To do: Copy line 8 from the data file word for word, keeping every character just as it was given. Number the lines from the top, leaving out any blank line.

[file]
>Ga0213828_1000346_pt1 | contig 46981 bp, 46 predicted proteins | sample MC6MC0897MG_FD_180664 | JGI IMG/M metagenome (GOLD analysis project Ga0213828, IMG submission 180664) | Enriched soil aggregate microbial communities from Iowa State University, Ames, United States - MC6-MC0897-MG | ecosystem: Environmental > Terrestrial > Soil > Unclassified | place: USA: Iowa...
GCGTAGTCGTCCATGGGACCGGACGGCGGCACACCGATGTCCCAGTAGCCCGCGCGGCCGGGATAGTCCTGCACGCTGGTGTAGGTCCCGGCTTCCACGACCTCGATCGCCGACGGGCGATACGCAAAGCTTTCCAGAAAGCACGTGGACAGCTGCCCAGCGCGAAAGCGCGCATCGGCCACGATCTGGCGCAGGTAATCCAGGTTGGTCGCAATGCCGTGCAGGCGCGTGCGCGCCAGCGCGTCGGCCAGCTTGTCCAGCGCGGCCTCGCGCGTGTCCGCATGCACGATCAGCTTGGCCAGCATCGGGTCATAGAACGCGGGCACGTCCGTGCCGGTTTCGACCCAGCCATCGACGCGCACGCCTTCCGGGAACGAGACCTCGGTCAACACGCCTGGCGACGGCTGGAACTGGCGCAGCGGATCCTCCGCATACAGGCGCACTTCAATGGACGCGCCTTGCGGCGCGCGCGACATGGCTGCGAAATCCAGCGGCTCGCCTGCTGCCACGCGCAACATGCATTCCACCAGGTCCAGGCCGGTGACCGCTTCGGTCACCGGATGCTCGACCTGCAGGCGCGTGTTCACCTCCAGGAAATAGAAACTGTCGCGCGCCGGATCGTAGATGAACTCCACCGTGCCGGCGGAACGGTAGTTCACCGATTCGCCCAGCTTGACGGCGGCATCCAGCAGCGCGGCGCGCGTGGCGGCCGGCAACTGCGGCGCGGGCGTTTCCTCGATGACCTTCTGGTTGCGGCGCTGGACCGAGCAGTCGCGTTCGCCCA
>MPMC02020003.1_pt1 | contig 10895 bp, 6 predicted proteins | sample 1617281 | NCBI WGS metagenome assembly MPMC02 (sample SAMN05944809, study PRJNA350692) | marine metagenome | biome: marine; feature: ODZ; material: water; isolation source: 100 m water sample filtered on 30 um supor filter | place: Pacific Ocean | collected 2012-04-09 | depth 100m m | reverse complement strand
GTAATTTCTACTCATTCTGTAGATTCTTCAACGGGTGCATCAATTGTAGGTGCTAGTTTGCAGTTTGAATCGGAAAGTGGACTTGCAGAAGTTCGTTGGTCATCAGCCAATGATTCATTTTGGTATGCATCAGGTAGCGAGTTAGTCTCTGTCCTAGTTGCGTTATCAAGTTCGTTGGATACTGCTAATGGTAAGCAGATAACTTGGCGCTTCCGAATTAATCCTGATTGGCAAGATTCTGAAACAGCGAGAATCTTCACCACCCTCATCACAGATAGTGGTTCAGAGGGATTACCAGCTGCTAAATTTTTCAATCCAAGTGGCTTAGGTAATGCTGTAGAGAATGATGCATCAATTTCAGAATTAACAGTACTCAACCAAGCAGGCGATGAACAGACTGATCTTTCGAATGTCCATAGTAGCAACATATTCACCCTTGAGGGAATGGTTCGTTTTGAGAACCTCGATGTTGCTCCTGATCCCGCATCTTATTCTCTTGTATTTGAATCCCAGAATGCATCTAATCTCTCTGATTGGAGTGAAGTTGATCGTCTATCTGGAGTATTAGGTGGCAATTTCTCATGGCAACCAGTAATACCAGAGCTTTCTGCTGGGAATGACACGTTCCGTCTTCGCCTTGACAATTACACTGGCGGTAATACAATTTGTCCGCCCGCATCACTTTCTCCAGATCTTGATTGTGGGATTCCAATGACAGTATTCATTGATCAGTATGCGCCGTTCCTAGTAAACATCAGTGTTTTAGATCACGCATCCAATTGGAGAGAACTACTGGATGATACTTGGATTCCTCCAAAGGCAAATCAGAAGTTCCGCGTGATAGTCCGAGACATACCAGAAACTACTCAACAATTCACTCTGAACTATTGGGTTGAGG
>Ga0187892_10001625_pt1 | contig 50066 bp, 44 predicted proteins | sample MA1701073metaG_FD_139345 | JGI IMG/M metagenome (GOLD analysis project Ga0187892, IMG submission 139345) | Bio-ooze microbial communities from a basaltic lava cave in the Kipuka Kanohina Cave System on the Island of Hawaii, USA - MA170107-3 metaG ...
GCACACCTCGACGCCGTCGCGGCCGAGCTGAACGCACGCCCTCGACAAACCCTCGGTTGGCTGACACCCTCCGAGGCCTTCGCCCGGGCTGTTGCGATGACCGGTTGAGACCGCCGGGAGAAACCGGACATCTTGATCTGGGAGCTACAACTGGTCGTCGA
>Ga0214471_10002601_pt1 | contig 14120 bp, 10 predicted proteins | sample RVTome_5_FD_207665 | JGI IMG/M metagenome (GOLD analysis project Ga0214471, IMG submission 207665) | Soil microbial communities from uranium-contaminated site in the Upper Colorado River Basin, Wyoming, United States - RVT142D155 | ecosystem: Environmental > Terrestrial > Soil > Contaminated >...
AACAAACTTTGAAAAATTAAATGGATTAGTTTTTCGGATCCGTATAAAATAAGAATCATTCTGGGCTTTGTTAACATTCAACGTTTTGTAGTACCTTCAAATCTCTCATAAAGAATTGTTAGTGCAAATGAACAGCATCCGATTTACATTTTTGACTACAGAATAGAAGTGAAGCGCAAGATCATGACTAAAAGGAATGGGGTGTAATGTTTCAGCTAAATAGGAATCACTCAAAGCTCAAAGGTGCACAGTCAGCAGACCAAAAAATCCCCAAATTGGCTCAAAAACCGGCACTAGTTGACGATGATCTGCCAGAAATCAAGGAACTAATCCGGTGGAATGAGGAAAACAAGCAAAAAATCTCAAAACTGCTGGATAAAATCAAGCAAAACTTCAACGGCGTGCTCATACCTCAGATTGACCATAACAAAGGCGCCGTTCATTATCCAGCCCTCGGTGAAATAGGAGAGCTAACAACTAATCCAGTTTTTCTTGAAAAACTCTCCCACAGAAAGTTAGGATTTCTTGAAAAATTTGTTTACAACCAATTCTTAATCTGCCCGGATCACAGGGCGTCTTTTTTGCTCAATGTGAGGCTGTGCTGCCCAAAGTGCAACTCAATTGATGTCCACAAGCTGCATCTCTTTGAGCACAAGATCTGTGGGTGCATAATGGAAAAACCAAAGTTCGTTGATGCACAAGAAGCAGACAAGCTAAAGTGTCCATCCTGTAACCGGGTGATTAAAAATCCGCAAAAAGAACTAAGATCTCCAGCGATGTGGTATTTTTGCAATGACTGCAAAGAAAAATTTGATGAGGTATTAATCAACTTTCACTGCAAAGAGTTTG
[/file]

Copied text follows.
AACAAACTTTGAAAAATTAAATGGATTAGTTTTTCGGATCCGTATAAAATAAGAATCATTCTGGGCTTTGTTAACATTCAACGTTTTGTAGTACCTTCAAATCTCTCATAAAGAATTGTTAGTGCAAATGAACAGCATCCGATTTACATTTTTGACTACAGAATAGAAGTGAAGCGCAAGATCATGACTAAAAGGAATGGGGTGTAATGTTTCAGCTAAATAGGAATCACTCAAAGCTCAAAGGTGCACAGTCAGCAGACCAAAAAATCCCCAAATTGGCTCAAAAACCGGCACTAGTTGACGATGATCTGCCAGAAATCAAGGAACTAATCCGGTGGAATGAGGAAAACAAGCAAAAAATCTCAAAACTGCTGGATAAAATCAAGCAAAACTTCAACGGCGTGCTCATACCTCAGATTGACCATAACAAAGGCGCCGTTCATTATCCAGCCCTCGGTGAAATAGGAGAGCTAACAACTAATCCAGTTTTTCTTGAAAAACTCTCCCACAGAAAGTTAGGATTTCTTGAAAAATTTGTTTACAACCAATTCTTAATCTGCCCGGATCACAGGGCGTCTTTTTTGCTCAATGTGAGGCTGTGCTGCCCAAAGTGCAACTCAATTGATGTCCACAAGCTGCATCTCTTTGAGCACAAGATCTGTGGGTGCATAATGGAAAAACCAAAGTTCGTTGATGCACAAGAAGCAGACAAGCTAAAGTGTCCATCCTGTAACCGGGTGATTAAAAATCCGCAAAAAGAACTAAGATCTCCAGCGATGTGGTATTTTTGCAATGACTGCAAAGAAAAATTTGATGAGGTATTAATCAACTTTCACTGCAAAGAGTTTG